Getting paid to exercise in WE


Students will be paid to exercise in a new Wellness Environment study.

The study asks participants to wear chest-strap heart monitors in addition to Apple Watches that were given to students who took part in the previous WE app exercise study.

Apple is funding the study, providing both the chest straps and financial incentives, according to a Jan. 24 email sent to current WE app participants by the WE Research team.

“For the heart — the chest straps study ­­­— it’s actually an Apple-funded project,” first-year Joy Vincenzo said. “So Apple is actually getting our data because they want to see the correlation between how accurate the monitors are in the watch when you actually exercise.”

Vincenzo does research with Dr. Jim Hudziak, director of the Wellness Environment.

The chest strap study started in January and will go until May 31.

If students take part in 50 workouts during their time in the study, they will get to keep the chest strap. Students can also earn $5 for every day they work out during the study, according to the email.

“That’s the only reason I’m doing it,” said first-year Ellie McGee, who is participating in the chest strap study.

Students have to fill out a payment acknowledgement form every time they pick up a check, according to Jackie Ellis, the WE program coordinator for Christie Wright Patterson residence hall.

The chest strap study will pay students for exercising to see the impact of incentivising exercise on students’ wellness, Rettew stated.

Apple declined to comment on the chest strap study, but has funded studies at other institutions, such as Stanford University, according to the Center for Digital Health at Stanford.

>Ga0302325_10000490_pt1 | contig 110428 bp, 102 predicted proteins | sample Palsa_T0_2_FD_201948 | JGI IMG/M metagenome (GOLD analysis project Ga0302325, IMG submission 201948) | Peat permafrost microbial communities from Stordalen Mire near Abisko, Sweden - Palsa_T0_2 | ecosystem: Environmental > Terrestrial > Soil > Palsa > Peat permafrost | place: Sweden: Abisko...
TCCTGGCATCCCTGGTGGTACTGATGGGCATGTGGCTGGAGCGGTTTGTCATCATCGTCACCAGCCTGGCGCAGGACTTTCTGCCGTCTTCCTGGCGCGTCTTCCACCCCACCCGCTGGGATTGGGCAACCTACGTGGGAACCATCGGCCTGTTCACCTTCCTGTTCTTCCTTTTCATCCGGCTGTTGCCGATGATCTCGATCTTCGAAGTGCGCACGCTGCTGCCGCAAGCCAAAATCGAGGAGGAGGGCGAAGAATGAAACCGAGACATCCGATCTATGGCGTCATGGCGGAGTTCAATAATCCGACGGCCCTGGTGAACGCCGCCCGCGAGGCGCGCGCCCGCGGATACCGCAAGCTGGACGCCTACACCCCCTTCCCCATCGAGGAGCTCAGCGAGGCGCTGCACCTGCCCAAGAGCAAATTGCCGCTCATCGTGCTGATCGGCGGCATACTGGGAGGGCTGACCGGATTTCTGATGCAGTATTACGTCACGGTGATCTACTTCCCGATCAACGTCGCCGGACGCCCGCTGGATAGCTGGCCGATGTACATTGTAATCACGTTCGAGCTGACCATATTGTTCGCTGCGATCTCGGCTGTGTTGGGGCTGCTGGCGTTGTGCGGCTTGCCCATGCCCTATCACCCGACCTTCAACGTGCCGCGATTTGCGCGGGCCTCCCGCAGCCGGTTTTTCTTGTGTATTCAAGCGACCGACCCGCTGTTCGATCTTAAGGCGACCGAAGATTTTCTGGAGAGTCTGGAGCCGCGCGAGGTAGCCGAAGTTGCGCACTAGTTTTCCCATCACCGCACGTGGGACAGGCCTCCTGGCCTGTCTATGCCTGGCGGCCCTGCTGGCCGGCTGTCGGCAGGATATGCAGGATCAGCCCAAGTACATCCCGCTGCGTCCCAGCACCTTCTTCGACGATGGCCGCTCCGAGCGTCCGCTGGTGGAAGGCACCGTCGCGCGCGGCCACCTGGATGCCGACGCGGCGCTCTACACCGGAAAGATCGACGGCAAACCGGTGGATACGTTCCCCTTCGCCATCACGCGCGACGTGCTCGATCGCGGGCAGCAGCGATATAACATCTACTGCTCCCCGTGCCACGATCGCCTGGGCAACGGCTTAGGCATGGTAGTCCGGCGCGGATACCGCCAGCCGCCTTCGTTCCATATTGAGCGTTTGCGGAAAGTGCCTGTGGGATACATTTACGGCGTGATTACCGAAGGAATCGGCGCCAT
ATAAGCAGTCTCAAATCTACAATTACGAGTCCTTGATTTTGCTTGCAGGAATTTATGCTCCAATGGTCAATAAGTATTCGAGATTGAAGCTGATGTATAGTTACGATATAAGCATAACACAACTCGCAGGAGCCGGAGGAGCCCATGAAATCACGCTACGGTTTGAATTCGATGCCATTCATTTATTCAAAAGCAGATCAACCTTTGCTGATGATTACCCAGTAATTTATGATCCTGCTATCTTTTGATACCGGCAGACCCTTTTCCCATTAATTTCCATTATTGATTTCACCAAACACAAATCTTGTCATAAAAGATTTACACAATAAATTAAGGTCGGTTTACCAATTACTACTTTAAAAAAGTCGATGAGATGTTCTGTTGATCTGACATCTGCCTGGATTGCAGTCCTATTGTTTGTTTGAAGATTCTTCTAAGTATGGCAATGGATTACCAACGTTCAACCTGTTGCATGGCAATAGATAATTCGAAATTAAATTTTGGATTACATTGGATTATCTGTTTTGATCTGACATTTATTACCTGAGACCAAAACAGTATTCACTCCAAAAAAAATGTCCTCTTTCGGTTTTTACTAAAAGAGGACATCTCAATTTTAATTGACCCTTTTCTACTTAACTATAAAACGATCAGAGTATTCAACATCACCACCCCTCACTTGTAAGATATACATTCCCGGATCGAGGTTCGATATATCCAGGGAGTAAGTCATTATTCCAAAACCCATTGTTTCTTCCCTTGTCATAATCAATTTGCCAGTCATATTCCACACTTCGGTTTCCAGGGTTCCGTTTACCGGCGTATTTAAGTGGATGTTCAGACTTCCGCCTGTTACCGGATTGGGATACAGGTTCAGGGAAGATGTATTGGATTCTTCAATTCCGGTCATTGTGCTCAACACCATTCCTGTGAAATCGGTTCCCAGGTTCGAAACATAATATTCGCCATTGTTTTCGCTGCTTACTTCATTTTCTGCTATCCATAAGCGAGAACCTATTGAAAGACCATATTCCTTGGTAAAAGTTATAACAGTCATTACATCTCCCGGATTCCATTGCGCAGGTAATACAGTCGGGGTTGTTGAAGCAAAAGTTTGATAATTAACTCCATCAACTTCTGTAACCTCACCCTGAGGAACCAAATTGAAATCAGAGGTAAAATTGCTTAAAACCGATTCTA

The chest strap study aims to “monitor and further validate fitness tracking devices — the Apple Watch and Chest Strap” as well as examine the effect of financial incentives to exercise in the overall WE app study, according to the email.

In the chest strap study, Apple will receive heart rate data from the chest strap and the watch as well as the type of exercise performed, according to the contract students sign when they join the study.

McGee is comfortable with the University and Apple collecting her health data because the studies are “100 percent anonymous,” she said.

No personally identifiable data will be given to Apple, according to the contract.

The chest strap study is separate from the WE app study, but only students enrolled in the WE app study are eligible to enroll in the chest strap study, according to the email.

“The WE app study is looking at the impact of an incentive-based health promotion app on the health and wellbeing of college students,” Rettew stated.

The three-year WE app study is funded with a $1.8 million grant from the Conrad Hilton Foundation, Rettew stated.

The Apple watches given to students in the first year of the study were cited to be from an anonymous donor.